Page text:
NACWA stresses need for solutions addressing water quality challenges
The NACWA has addressed that ongoing water quality incidents around the nation underscores the need for continued investment to ensure water quality and support for viable watershed-based solutions to deal with these complex water challenges.
Aug. 6, 2014 -- The National Association of Clean Water Agencies (NACWA) has addressed that ongoing water quality incidents around the nation, such as the recent water crisis in Toledo, Ohio, for example, underscores the need for continued investment to ensure water quality and support for viable watershed-based solutions to deal with these complex water challenges.
The Clean Water Act (CWA) provided the direction and resources necessary for the nation's wastewater treatment agencies, or clean water agencies, to dramatically improve water quality across the country. While these agencies continue to work aggressively to enhance and improve water quality, it is widely acknowledged that in order to completely address the remaining quality impairment, greater attention and resources must be focused on nonpoint sources of pollution resulting from stormwater runoff from agricultural lands and urban areas.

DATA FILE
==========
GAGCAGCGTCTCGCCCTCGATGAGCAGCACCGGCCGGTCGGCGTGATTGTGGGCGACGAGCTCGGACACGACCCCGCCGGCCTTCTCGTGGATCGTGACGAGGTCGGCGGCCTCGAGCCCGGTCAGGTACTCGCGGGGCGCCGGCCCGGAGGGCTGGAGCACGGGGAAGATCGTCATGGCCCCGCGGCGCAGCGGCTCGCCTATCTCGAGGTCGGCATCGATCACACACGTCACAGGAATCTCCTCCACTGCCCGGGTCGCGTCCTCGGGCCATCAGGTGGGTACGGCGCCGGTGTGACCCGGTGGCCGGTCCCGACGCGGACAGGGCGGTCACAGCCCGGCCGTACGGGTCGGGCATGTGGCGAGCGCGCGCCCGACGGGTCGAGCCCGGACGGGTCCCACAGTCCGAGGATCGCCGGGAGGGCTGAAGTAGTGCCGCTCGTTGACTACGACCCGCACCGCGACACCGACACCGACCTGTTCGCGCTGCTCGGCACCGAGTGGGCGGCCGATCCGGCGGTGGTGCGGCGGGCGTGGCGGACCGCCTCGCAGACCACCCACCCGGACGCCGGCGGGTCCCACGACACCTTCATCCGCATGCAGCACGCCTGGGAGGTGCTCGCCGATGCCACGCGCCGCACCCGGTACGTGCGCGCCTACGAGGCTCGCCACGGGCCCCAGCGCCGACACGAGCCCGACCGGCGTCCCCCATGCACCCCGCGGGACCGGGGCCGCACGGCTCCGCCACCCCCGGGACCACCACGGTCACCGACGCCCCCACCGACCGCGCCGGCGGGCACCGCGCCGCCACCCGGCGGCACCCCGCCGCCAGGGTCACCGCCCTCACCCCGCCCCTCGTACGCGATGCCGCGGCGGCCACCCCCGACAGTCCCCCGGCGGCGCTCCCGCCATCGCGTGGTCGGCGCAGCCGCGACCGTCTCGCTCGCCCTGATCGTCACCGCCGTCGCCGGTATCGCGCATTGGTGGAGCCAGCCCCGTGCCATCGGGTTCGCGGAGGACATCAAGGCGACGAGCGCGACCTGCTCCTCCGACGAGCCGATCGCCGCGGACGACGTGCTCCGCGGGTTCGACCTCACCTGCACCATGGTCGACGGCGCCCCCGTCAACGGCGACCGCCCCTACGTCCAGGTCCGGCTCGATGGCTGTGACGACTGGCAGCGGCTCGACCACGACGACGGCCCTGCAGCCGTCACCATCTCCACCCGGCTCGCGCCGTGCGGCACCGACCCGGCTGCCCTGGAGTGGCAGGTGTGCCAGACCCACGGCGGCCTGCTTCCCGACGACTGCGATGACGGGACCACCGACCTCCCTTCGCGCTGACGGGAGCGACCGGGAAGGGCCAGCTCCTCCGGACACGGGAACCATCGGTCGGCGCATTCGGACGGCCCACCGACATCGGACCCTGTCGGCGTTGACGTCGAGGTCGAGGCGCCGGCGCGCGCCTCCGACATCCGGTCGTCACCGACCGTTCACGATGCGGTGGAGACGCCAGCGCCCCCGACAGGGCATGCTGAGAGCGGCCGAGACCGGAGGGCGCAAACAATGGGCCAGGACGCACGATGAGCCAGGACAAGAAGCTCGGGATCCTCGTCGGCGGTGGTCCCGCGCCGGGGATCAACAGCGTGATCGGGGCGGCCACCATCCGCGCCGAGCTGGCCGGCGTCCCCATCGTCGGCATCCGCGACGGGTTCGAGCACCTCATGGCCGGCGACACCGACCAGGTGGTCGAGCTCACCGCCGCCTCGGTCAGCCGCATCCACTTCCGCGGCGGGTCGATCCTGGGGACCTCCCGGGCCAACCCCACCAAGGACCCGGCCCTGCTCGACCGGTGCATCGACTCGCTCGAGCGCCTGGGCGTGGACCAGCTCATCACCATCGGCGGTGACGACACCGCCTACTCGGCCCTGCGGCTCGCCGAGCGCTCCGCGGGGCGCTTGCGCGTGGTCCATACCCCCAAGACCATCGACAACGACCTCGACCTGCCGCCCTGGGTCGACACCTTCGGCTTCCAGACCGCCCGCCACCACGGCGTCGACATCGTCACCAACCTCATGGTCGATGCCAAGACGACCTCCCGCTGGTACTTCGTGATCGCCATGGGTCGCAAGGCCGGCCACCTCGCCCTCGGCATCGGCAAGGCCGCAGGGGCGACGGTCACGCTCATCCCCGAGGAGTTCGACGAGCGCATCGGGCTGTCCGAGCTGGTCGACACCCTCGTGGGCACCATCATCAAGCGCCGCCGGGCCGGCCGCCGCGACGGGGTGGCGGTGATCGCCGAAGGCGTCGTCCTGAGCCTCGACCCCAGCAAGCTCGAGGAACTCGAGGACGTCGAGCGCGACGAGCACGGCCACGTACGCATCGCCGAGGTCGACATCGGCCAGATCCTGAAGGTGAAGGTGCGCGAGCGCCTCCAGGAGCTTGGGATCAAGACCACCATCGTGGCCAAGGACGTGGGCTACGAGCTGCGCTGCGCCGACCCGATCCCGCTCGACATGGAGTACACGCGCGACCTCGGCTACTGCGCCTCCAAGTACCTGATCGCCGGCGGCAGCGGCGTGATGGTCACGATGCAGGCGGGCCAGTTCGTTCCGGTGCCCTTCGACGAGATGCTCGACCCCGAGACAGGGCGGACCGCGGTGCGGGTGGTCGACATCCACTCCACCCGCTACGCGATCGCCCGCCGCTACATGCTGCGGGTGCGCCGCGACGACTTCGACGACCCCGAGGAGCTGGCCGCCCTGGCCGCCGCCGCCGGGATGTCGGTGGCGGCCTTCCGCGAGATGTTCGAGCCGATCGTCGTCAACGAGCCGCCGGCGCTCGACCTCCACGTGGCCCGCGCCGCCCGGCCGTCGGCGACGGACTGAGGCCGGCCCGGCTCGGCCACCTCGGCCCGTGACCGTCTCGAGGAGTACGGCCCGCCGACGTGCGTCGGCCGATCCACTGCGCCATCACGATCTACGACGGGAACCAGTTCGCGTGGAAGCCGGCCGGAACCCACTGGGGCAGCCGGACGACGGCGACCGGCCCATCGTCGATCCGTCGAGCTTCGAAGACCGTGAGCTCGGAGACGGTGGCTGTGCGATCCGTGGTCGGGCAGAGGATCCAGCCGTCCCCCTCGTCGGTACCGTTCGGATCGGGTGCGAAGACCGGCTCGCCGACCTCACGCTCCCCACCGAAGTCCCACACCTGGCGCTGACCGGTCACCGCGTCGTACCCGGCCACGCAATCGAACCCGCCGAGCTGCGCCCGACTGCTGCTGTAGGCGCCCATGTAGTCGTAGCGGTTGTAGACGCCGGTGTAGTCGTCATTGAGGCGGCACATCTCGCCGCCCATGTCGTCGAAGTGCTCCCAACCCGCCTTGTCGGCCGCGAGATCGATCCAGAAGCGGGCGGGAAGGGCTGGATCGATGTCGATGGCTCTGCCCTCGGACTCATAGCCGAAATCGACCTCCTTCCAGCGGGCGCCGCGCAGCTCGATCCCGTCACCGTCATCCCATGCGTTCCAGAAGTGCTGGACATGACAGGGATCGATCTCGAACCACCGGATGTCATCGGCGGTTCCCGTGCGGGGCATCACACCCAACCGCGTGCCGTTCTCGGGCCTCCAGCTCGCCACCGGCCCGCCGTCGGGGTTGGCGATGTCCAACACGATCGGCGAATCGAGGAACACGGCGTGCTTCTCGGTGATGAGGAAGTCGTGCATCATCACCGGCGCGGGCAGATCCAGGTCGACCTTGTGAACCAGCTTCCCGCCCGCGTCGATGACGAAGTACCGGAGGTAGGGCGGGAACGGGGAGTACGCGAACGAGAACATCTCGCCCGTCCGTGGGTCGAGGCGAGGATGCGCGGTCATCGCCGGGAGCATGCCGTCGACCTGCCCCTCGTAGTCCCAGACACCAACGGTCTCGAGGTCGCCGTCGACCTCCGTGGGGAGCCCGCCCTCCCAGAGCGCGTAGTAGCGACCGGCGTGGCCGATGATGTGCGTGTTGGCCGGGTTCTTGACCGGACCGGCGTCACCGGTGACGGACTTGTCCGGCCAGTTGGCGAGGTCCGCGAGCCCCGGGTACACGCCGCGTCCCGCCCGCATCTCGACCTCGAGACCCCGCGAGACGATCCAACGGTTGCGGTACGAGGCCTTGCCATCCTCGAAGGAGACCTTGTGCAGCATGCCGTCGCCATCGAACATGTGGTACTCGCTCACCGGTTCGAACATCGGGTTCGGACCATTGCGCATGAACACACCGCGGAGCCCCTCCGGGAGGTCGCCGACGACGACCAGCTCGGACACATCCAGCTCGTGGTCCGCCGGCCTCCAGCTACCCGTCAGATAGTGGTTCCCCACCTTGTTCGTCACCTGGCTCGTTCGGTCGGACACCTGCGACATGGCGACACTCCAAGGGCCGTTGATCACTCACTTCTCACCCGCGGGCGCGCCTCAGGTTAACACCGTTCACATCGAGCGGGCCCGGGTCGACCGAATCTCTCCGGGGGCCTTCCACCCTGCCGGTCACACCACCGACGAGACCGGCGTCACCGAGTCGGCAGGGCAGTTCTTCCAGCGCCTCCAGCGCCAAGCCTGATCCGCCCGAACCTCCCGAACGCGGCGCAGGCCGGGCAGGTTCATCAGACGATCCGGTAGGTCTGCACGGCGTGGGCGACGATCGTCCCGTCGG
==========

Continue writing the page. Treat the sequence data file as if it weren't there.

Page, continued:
"Early indications are that agricultural interests are committed to work with the utility community to solve this national problem," said Julius Ciaccia, former NACWA president and executive director of the Northeast Ohio Regional Sewer Authority, "but it's going to take time, money and a growing understanding by Congress that we need more flexibility to craft watershed-based solutions. Toledo is not alone in facing this challenge."
The recent passage by Congress of the Farm Bill is to be commended as an important first step. In particular, the Farm Bill's Regional Conservation Partnership Program (RCPP) facilitates partnerships between clean water utilities and agriculture to implement innovative nutrient management solutions. NACWA, along with leaders in the agricultural community, has supported this -- and other efforts to deal with nutrient issues -- by working collaboratively to address this challenge.
Water quality trading (see "Bartering for a Better Environment")and memorandums of understanding, like one NACWA will soon enter into with a federation of milk producers, offer other innovative partnership approaches to enhance water quality.
The NACWA represents the interests of more than 300 public agencies and organizations that have made the pursuit of scientifically based, technically sound and cost effective laws and regulations their objective. NACWA members serve the majority of the sewered population in the United States and collectively treat and reclaim more than 18 billion gallons of wastewater daily. For more information, visit www.nacwa.org.